A: Going through the process as a single mom, is I’m assuming the same as anyone who is lucky enough to have a partner. The only thing is that I really don’t have to take anyone else’s opinions into consideration when making the decision, which is nice.  I didn’t have to convince my “spouse” about how great the idea is.  However, I did have to convince just about everyone else.  I’d say 3 out of 5 people had something negative to say, or felt the need to tell me how concerned they are.  Which I’m  an adult, and I would never do something that I didn’t feel like I could handle, so when someone tells me they are concerned, I get annoyed instantly.  Other people might be like, oh they love you, it’s nice they are concerned… NO.  When someone tells me they are concerned about the surrogacy, it means they wanted to share their opinion without sounding like a jerk.

Being able to share my story with ICMB has been amazing.  Where I am lacking in support from friends and family, I am gaining in readers.  It feels really good to have people PM me, and tell me they are glad that there are people like me out there that are selfless, or say thank you because they are struggling with infertility.   The readers of  ICMB have been amazing during this, and I feel honored to be able to be a guest writer, and even more honored that people actually take time out of their day to read what I write.

Truly, thank you.

 Q: Where exactly are you at in the process and where do you go from here?

A: I am in my mock stage, and from here we are hoping for a transfer in September or October.  We are doing a ‘fresh’  transfer, which means the egg(s) will be going from mommy, to be fertilized by daddy, and put in my glorious imperfect uterus.

Q: How did you tell people (your daughter, your family and friends) that you were going to be a surrogate?  How did they react?

A: Everyone had different reactions: surprised, shocked, supportive, and negative.   And the only opinions that mattered to me were my best friend Christine, my daughter, and my mother.

When I started thinking about it, I asked my then 4 year-old what she thought about mommy having a baby. She was like “sure, okay.” Then I said, “What if we gave that baby to someone else?” She was all, “Uh, no way.”

ROAD BLOCK.

I of course take her feelings into consideration. However, I cannot let my 5 year old dictate MY life.  And also, like I have said to countless people, if I thought it would harm my child, confuse my child, or affect her negatively, I wouldn’t do this.

When she wasn’t on board was when I knew it was important for her to meet my IP’s.  I wanted her to know where surrobaby would be going and try to understand it in a different way.  My Intended Mother explained to Danity, my daughter, that her belly was “broken” and that she needed a good belly to have a baby, and that I have a good belly and that we want to help.  So Danity asked a few questions, and she seems to be pretty excited for it now.  I let her come to a few appointments with me, I let her see me put my hormone patches on, and I stay open with her.  I want her to look at this as a gift of giving, and inspire her as she grows to give to people who are less fortunate.  Not that my IP’s are less fortunate, but their circumstance of being unable to bare children is.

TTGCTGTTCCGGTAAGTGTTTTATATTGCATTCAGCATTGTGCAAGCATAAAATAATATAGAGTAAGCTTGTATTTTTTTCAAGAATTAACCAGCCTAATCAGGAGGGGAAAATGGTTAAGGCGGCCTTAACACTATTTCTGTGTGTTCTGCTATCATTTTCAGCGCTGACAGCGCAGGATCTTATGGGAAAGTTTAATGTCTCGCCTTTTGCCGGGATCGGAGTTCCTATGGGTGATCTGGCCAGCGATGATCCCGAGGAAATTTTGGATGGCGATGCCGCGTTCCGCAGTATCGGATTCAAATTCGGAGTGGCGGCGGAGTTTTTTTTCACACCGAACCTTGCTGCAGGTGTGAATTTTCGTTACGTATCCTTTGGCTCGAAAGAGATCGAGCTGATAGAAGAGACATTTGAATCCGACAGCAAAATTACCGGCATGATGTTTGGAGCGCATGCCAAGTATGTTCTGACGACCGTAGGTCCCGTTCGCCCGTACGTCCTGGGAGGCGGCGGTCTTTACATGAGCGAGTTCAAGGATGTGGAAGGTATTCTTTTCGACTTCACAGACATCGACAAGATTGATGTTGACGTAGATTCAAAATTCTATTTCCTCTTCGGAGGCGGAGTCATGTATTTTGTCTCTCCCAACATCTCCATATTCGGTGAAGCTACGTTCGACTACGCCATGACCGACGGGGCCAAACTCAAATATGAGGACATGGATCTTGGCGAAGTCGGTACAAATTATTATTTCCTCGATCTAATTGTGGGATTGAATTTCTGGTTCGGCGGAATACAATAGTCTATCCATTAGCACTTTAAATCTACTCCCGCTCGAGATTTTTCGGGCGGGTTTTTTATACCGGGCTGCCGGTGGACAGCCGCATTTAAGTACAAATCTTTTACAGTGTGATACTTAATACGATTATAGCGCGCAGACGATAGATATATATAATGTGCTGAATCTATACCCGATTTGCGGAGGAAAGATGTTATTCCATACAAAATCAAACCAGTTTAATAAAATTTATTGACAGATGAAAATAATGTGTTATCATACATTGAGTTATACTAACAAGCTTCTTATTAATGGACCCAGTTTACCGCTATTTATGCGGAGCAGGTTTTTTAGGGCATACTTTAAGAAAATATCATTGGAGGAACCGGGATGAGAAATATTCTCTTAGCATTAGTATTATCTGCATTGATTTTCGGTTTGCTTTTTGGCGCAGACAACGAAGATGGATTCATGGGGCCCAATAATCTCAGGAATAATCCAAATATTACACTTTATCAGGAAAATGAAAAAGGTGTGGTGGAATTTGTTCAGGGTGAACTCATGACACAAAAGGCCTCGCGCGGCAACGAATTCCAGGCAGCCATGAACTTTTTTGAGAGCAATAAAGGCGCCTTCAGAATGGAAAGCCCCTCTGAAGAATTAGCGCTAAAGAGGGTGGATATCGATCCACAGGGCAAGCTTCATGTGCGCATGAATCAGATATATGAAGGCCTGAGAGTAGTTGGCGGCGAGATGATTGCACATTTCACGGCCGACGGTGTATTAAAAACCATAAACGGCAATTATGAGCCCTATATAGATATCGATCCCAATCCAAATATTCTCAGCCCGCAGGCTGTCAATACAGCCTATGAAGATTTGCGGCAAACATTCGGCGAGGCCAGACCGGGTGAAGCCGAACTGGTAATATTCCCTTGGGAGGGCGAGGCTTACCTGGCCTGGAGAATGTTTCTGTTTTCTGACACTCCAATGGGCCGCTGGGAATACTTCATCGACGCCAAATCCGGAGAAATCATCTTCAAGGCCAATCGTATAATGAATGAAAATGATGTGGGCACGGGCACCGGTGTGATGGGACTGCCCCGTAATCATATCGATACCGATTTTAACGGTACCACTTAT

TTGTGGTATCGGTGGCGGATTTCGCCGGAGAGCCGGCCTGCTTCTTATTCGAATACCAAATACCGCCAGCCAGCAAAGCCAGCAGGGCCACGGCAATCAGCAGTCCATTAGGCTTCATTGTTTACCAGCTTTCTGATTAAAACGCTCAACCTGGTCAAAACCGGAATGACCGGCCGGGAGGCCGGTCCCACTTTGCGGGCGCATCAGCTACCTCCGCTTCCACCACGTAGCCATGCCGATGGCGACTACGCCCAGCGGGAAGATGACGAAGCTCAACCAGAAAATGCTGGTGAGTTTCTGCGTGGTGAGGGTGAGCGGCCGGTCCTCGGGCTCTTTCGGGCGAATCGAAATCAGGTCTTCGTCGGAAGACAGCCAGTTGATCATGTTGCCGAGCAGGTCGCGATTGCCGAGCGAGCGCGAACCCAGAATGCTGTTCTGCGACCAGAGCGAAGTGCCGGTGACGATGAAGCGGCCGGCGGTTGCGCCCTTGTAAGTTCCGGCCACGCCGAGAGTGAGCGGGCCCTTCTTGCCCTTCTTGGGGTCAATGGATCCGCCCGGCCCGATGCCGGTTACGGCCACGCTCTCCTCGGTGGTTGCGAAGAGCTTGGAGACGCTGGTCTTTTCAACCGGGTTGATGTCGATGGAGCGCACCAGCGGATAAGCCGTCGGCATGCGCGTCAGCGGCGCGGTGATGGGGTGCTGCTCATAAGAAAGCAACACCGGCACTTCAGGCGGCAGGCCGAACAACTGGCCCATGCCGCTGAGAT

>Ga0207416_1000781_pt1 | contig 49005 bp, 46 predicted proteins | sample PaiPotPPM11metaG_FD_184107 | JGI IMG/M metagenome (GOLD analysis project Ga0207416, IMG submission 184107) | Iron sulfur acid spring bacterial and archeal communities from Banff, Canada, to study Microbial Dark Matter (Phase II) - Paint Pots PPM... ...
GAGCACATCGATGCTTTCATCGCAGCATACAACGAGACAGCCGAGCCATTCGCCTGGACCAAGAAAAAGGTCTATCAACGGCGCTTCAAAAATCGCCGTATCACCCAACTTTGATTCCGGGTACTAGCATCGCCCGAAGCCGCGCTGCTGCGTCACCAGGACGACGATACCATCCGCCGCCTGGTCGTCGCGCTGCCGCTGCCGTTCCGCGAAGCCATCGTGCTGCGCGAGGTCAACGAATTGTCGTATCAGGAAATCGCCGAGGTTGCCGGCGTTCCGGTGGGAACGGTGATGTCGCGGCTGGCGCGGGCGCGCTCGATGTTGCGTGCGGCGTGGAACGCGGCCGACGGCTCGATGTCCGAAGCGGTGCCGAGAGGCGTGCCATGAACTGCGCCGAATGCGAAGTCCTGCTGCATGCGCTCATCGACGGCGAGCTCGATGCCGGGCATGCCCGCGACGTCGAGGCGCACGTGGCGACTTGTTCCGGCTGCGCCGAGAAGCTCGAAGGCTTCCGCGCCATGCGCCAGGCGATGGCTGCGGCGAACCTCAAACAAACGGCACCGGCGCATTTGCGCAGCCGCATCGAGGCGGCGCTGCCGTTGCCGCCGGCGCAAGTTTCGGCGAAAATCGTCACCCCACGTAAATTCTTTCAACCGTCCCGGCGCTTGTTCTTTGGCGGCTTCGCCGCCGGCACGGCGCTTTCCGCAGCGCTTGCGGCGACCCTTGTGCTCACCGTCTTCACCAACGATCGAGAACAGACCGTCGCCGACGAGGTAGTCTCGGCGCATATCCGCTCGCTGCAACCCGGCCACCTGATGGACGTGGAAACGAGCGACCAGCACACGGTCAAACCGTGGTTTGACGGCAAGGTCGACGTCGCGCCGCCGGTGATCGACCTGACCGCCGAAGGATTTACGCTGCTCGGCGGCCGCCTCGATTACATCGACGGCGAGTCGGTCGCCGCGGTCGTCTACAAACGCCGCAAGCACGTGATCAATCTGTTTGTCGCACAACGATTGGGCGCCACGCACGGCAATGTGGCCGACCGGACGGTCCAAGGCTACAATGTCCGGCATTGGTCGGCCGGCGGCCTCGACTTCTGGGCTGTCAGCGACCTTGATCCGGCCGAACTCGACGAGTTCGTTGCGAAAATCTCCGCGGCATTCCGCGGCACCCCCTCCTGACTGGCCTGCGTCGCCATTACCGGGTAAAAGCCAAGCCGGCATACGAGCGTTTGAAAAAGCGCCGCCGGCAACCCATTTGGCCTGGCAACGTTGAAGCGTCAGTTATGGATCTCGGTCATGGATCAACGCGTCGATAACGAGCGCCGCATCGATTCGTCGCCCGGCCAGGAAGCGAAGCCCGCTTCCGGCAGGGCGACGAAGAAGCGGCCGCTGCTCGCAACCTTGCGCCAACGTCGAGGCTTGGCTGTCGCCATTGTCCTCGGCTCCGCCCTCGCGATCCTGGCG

Q: What do you hope to teach your daughter through being a surrogate for another family

A: Selflessness & sacrifice. 

Q: Do you have any fears going into the pregnancy? What are they? (Labor, weight gain, nervous about the responsibility, etc.)

A: I do have a few fears.  I would be lying if I said I didn’t.  Fear number one is that I will have a complication during this labor which would leave me unable to have children again.  My second fear is that I’ll be put on bed rest that will complicate my parenting and take away from my life with my baby.  BUT all in all my biggest fear is that this will be unsuccessful.

Q: Do you plan on doing another surrogacy (or egg donation, etc.) in the future, or is this a one-time thing for you?

A:  I admire those women who do this multiple times, and those who donate eggs.  I applaud them.  But for me, this is a one-time thing.  Unless later on down the road my IP’s ask me again, then we can talk. But for now:  This. Is. It.

Thank you all for taking time to writing in and ask me questions.  I am always open to speaking to anyone who needs some advice, guidance, or is interested in surrogacy.

jacqui q&a 2

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Jacqueline Graham is a single mom of a sassy four year old daughter, Danity, a full time Studio Director at a busy salon in Davenport & everybody's friend. Jacqueline grew up in Davenport, continued her education at Kirkwood Community College, & then ventured off to the Windy City. During her pregnancy with Danity, she decided to leave her event filled life in Chicago & raise her daughter in simplistic Iowa... But as you will find out her life is anything but simple. While trying to balance her career, her daughter & her passions, she is embarking on one of the most important journeys of her life. She is opening up to the world and sharing her step by step adventure in to becoming a Gestational Surrogate.

1 COMMENT

  1. I think what your doing is amazing, inspiring & a blessing to another family. I’ve been seeing you talk about this & travel back and forth to Colorado & i had an inkling, so I’m glad I got to read about it. I could totally tell by your “too honest” answers & other things that this was you. You rock girl & your daughter will be so proud even more than now later on in life!
    C. Munson